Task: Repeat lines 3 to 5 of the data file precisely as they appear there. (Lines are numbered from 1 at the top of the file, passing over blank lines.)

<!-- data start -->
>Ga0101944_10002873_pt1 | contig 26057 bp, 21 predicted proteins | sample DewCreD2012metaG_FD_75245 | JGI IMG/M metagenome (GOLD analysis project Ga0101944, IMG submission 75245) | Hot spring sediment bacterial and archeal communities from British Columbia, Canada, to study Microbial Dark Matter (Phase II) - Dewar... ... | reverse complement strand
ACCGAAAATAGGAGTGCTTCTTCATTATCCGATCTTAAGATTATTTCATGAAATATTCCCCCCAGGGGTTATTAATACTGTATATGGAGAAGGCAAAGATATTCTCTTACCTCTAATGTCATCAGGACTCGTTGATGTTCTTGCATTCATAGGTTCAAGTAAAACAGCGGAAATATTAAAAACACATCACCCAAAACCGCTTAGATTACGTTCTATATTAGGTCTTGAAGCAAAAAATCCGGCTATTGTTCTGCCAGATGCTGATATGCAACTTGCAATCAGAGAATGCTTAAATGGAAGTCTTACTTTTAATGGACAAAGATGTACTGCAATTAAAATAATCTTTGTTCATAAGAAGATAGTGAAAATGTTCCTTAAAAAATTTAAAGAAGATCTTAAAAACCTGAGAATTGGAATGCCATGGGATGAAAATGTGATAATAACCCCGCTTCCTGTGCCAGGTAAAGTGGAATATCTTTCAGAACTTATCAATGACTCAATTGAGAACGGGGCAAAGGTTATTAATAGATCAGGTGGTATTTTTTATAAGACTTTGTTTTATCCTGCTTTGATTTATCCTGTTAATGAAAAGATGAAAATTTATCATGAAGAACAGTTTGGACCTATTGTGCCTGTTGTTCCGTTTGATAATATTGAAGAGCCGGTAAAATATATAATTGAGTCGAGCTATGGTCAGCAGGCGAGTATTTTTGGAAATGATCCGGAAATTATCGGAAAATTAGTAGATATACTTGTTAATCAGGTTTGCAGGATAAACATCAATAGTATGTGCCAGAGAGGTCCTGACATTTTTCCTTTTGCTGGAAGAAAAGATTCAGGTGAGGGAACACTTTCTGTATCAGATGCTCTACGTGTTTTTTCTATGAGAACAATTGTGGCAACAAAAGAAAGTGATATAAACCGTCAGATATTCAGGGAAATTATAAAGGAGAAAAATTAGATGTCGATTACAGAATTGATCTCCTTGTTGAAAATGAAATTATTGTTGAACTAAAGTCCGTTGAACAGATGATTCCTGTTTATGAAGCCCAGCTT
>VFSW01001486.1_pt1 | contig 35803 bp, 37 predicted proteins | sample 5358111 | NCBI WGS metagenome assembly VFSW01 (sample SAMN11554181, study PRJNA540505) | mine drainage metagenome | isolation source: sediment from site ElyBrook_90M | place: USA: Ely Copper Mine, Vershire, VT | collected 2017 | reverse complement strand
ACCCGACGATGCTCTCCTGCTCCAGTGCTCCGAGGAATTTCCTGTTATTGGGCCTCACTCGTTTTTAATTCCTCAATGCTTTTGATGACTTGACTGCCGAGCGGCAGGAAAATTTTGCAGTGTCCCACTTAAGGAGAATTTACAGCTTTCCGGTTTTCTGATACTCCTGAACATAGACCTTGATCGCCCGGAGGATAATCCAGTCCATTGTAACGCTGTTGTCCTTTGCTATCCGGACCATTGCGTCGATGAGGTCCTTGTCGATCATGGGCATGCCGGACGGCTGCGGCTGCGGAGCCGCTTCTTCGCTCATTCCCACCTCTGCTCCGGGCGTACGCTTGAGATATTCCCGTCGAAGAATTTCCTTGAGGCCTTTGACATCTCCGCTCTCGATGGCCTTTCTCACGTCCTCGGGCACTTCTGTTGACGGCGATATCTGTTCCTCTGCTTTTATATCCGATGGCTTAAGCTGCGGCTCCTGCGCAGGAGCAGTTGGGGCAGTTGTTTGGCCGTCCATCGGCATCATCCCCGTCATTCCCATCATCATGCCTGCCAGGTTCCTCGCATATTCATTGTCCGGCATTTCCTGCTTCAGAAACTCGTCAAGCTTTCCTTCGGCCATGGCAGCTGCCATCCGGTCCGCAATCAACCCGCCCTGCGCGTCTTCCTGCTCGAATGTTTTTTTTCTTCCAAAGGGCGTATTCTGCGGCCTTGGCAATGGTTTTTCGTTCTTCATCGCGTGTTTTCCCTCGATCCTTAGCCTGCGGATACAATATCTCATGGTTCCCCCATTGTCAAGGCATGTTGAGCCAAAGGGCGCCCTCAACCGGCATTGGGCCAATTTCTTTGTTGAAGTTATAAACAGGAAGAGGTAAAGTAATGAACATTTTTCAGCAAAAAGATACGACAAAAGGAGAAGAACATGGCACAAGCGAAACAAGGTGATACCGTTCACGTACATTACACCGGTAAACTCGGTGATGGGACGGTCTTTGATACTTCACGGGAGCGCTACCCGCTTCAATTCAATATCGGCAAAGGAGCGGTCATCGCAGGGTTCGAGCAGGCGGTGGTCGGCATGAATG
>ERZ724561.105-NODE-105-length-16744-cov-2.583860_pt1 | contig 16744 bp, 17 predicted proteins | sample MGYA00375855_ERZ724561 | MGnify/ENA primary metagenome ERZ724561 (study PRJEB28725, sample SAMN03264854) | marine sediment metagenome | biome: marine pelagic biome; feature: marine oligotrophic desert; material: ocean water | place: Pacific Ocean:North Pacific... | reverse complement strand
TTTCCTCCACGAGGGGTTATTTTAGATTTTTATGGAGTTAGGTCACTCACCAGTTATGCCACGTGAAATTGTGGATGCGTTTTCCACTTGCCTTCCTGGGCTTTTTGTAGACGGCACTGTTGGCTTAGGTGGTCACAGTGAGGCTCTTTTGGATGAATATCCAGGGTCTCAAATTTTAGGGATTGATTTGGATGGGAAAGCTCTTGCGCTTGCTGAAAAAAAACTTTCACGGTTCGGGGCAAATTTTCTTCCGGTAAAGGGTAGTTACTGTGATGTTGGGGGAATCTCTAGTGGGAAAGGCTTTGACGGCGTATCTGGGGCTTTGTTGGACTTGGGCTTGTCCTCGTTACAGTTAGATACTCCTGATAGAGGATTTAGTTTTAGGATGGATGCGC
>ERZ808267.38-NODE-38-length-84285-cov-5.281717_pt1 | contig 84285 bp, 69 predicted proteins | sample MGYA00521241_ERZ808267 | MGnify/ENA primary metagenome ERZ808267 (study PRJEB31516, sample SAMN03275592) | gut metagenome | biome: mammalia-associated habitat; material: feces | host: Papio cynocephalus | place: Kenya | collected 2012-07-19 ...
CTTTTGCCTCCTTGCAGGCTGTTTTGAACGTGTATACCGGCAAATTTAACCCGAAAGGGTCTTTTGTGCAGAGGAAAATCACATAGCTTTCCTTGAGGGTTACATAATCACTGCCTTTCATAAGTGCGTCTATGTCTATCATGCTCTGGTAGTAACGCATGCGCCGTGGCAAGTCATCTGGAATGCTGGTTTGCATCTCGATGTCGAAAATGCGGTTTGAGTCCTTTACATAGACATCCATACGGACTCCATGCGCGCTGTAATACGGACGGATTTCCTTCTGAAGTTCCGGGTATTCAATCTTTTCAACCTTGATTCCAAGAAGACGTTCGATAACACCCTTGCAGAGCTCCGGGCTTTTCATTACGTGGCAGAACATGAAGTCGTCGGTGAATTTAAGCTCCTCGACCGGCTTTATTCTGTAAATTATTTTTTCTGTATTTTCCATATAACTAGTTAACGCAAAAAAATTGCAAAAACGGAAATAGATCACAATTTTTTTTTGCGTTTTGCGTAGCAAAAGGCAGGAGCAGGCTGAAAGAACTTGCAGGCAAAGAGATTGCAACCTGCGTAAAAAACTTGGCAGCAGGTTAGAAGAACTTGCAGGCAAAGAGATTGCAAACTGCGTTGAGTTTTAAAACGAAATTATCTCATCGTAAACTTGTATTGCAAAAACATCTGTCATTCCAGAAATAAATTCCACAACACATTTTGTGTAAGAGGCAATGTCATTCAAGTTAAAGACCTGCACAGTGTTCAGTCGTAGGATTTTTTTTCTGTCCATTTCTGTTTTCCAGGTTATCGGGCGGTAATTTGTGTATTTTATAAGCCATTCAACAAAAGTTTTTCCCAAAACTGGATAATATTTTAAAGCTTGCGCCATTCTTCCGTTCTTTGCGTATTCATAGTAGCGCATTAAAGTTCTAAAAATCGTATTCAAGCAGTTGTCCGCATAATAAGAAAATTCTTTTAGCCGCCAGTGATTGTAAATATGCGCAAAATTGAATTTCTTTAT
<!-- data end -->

>VFSW01001486.1_pt1 | contig 35803 bp, 37 predicted proteins | sample 5358111 | NCBI WGS metagenome assembly VFSW01 (sample SAMN11554181, study PRJNA540505) | mine drainage metagenome | isolation source: sediment from site ElyBrook_90M | place: USA: Ely Copper Mine, Vershire, VT | collected 2017 | reverse complement strand
ACCCGACGATGCTCTCCTGCTCCAGTGCTCCGAGGAATTTCCTGTTATTGGGCCTCACTCGTTTTTAATTCCTCAATGCTTTTGATGACTTGACTGCCGAGCGGCAGGAAAATTTTGCAGTGTCCCACTTAAGGAGAATTTACAGCTTTCCGGTTTTCTGATACTCCTGAACATAGACCTTGATCGCCCGGAGGATAATCCAGTCCATTGTAACGCTGTTGTCCTTTGCTATCCGGACCATTGCGTCGATGAGGTCCTTGTCGATCATGGGCATGCCGGACGGCTGCGGCTGCGGAGCCGCTTCTTCGCTCATTCCCACCTCTGCTCCGGGCGTACGCTTGAGATATTCCCGTCGAAGAATTTCCTTGAGGCCTTTGACATCTCCGCTCTCGATGGCCTTTCTCACGTCCTCGGGCACTTCTGTTGACGGCGATATCTGTTCCTCTGCTTTTATATCCGATGGCTTAAGCTGCGGCTCCTGCGCAGGAGCAGTTGGGGCAGTTGTTTGGCCGTCCATCGGCATCATCCCCGTCATTCCCATCATCATGCCTGCCAGGTTCCTCGCATATTCATTGTCCGGCATTTCCTGCTTCAGAAACTCGTCAAGCTTTCCTTCGGCCATGGCAGCTGCCATCCGGTCCGCAATCAACCCGCCCTGCGCGTCTTCCTGCTCGAATGTTTTTTTTCTTCCAAAGGGCGTATTCTGCGGCCTTGGCAATGGTTTTTCGTTCTTCATCGCGTGTTTTCCCTCGATCCTTAGCCTGCGGATACAATATCTCATGGTTCCCCCATTGTCAAGGCATGTTGAGCCAAAGGGCGCCCTCAACCGGCATTGGGCCAATTTCTTTGTTGAAGTTATAAACAGGAAGAGGTAAAGTAATGAACATTTTTCAGCAAAAAGATACGACAAAAGGAGAAGAACATGGCACAAGCGAAACAAGGTGATACCGTTCACGTACATTACACCGGTAAACTCGGTGATGGGACGGTCTTTGATACTTCACGGGAGCGCTACCCGCTTCAATTCAATATCGGCAAAGGAGCGGTCATCGCAGGGTTCGAGCAGGCGGTGGTCGGCATGAATG
>ERZ724561.105-NODE-105-length-16744-cov-2.583860_pt1 | contig 16744 bp, 17 predicted proteins | sample MGYA00375855_ERZ724561 | MGnify/ENA primary metagenome ERZ724561 (study PRJEB28725, sample SAMN03264854) | marine sediment metagenome | biome: marine pelagic biome; feature: marine oligotrophic desert; material: ocean water | place: Pacific Ocean:North Pacific... | reverse complement strand